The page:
Soon we will be exploring how to share 7 brownies amongst 4 friends. Does each friend receive an equal piece? What are the different ways that 7 brownies can be shared? Stay tuned for more!
In math, students spend time discussing problems in depth and are asked to share their reasoning and solutions. It is important that children solve math problems in ways that make sense to them. At home, encourage your child to explain the math thinking that supports those solutions.
And keep practicing multiplication facts at home! You can also quiz division facts (for example, “What is 25 divided by 5?”); you may need to remind kids that a division equation (25/5=__) can be turned into multiplication equation with an unknown (__ x 5 = 25) to help them think about it more flexibly.
We are set to begin our second content study of the year: the Lenape Native American tribe. Students will be learning about the how the geography of The Woodlands helped shape the lives of the Lenape tribe; how all communities have different aspects of culture based on their geography, resources, and history but that all cultures have the same elements; and also about respecting the differences in culture.
We also have a few field study experiences planned for this study so be on the lookout for permission slips!
Social Emotional Learning
We’ve focused our social emotional learning recently on our #1 school – and classroom – rule: being kind to one another. While kids are all taught from an early age to be polite and use kind words, the concept can be easily forgotten. We’ve been emphasizing the good stuff by focusing on good deeds and the impact a small act of kindness can have.
We’ve also been having having kids pay compliments to one another and providing “Monday Motivation” to a classmate so they can tackle the week ahead.
Additionally, we continue to cultivate our class community by participating in “Circle Time” during which community members seek help for a problem they’re having. It’s a great opportunity for kids to resolve conflicts and help each other think through a particular problem, not to mention allowing them to put themselves in someone else’s shoes.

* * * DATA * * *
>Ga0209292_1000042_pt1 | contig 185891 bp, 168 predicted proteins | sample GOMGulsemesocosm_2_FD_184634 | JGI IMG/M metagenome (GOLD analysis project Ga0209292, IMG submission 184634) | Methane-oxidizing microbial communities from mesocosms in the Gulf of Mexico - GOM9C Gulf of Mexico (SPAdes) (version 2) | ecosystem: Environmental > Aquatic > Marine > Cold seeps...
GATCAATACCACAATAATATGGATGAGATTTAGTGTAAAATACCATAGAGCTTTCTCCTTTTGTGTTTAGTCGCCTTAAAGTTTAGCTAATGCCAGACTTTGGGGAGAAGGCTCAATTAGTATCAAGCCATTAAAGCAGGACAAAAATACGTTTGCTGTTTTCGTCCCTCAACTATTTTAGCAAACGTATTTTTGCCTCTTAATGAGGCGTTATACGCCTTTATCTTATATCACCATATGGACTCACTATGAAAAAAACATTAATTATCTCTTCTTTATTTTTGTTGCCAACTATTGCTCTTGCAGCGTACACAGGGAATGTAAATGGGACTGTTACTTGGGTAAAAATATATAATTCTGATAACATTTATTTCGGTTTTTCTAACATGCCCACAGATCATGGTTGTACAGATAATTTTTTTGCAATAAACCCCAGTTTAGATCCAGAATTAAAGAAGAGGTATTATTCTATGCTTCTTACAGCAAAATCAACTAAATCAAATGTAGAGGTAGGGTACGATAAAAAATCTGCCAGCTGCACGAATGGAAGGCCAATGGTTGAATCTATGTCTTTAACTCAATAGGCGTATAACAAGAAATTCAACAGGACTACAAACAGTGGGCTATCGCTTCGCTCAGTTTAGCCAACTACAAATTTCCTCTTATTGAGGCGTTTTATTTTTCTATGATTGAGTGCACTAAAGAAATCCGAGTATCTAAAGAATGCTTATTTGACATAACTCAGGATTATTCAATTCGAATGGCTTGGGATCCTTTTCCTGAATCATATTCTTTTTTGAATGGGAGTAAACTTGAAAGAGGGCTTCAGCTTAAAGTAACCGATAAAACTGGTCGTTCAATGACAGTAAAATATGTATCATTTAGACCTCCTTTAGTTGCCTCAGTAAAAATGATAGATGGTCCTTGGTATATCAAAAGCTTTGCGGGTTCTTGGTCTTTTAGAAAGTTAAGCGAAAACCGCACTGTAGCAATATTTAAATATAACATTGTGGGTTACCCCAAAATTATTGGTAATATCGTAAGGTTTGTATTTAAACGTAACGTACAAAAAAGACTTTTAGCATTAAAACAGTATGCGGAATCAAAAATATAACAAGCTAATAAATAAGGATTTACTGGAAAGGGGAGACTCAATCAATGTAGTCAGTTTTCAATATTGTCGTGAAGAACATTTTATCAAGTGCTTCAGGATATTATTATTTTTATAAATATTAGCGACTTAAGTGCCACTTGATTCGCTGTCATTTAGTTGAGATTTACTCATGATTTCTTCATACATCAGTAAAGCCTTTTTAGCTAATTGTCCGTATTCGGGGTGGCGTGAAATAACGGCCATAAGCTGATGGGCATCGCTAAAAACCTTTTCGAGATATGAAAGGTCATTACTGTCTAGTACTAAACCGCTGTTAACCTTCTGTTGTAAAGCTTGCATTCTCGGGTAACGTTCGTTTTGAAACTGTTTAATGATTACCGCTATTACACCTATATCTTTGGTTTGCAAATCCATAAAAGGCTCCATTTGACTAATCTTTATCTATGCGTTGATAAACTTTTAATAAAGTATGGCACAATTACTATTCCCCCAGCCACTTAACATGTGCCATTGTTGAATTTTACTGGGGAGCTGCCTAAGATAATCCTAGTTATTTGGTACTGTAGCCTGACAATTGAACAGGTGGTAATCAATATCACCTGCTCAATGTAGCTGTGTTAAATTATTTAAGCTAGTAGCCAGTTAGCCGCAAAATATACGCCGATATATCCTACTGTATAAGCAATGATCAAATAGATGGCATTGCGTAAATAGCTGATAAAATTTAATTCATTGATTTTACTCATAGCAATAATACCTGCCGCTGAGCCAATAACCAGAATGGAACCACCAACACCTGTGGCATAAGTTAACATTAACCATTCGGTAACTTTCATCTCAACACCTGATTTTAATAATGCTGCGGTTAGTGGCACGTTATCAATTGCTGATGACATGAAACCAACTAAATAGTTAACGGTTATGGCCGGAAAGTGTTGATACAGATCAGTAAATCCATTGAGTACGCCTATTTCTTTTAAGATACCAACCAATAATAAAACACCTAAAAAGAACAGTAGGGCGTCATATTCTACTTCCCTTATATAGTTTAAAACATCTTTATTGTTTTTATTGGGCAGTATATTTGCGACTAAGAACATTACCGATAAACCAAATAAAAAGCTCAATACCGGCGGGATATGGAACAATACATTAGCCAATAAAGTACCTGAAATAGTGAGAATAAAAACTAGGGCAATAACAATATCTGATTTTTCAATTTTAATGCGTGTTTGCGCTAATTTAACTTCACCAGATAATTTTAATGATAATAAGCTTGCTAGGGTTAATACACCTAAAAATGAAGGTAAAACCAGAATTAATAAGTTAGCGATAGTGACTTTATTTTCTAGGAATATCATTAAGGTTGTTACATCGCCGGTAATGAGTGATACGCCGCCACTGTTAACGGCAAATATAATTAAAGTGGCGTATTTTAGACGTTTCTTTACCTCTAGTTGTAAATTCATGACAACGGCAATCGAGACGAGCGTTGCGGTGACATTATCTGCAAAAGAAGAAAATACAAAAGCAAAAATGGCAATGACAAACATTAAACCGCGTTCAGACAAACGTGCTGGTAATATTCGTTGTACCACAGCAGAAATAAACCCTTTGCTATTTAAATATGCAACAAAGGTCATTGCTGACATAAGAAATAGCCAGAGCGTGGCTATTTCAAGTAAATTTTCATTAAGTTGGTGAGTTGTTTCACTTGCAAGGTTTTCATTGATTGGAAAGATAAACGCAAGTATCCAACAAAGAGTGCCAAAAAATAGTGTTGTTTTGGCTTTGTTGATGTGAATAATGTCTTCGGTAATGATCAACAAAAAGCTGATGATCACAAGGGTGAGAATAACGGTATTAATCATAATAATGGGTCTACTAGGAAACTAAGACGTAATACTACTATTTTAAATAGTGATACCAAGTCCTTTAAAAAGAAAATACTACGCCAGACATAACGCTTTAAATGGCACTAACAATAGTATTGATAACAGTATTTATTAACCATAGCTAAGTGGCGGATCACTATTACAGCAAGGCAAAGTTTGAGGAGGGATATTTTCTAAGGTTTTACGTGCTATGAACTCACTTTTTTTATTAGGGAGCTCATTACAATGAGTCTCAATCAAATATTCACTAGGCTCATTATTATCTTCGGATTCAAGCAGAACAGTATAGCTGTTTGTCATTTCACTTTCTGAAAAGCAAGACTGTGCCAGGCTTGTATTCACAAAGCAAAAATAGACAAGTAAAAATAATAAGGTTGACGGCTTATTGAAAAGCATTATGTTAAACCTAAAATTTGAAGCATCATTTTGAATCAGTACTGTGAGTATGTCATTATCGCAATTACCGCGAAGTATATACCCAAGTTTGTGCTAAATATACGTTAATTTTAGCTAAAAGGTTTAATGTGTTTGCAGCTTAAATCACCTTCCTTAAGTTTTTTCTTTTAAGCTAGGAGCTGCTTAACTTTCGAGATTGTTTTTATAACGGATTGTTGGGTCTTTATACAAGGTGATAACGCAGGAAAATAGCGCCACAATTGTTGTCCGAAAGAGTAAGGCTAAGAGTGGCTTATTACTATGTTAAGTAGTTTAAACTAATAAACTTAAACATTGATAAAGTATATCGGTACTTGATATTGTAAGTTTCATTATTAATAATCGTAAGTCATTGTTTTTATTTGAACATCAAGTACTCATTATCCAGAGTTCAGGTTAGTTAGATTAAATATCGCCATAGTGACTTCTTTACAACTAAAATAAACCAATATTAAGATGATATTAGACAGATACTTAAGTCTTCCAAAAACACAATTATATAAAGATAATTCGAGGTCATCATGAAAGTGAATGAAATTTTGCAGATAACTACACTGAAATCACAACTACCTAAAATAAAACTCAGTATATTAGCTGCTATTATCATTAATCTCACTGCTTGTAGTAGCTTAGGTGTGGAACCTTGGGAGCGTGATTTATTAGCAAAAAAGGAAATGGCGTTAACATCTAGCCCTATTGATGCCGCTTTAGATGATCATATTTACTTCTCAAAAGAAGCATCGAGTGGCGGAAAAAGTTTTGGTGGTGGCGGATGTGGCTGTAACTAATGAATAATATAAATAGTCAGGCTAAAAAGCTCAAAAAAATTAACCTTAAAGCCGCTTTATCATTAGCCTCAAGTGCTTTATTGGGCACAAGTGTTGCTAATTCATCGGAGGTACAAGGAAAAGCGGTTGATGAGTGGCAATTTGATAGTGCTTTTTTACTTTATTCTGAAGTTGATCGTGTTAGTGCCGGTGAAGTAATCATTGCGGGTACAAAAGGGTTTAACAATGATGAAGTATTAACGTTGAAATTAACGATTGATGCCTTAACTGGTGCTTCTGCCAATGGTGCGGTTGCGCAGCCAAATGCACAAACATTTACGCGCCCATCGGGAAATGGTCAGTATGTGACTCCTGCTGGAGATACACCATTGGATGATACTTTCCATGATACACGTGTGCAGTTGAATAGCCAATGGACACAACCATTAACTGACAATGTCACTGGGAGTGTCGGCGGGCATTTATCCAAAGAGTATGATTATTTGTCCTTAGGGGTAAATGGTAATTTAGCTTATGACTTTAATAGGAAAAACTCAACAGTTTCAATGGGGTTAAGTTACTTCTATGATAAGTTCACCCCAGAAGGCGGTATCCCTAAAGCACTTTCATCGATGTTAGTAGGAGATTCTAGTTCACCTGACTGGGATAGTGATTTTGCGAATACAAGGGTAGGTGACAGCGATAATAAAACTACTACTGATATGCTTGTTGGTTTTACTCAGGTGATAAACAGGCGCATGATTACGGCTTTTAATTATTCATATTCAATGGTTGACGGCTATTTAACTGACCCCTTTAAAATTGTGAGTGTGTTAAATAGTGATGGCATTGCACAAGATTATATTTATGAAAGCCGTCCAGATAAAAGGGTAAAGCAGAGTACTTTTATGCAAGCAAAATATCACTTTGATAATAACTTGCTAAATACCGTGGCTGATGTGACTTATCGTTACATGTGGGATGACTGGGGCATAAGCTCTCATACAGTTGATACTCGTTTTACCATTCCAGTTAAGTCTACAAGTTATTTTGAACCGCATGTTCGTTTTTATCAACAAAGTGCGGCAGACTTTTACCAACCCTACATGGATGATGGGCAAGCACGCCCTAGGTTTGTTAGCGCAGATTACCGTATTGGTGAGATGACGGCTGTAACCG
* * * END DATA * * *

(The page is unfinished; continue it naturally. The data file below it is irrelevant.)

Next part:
We got to support the Peck Slip dancers, singers and musicians among us at this afternoon’s performance – check it out:
Hello 326 families!
We wanted to send an update on the last few weeks in our class community, and provide a glimpse of what our students have been busy learning. Read on for more!
NYS ELA & Math Tests
We sent home a letter to help you prepare your child for the NYS ELA and math tests that s/he will take later in the spring. You can also access it here. Hopefully this answers questions you have about the test and how we prepare for it, and also provides resources you can try at home. If you have any questions about the tests, please let us know!
Reading & Writing
In January we dove into nonfiction (information) reading and writing. As readers, kids learned about the different types of text structures: sequence/time order, description/list, problem & solution (cause & effect), and compare/contrast. Throughout this study of nonfiction, readers have been working on getting to a deeper understanding of a text by revving up their brain before starting to read, recalling prior knowledge, identifying the text structure, utilizing nonfiction text features and making predictions about what they will learn.
After finishing their persuasive letters about whether or not they would have worked on the construction of the Brooklyn Bridge, we shifted gears to begin nonfiction writing aligned with our study of the bridge. Kids have been working on informational pieces about the Brooklyn Bridge for our class magazine. We have articles in all the structures about which kids learned on a range of topics, including: the caissons, the Roebling family, greed and corruption during the bridge’s construction, and more.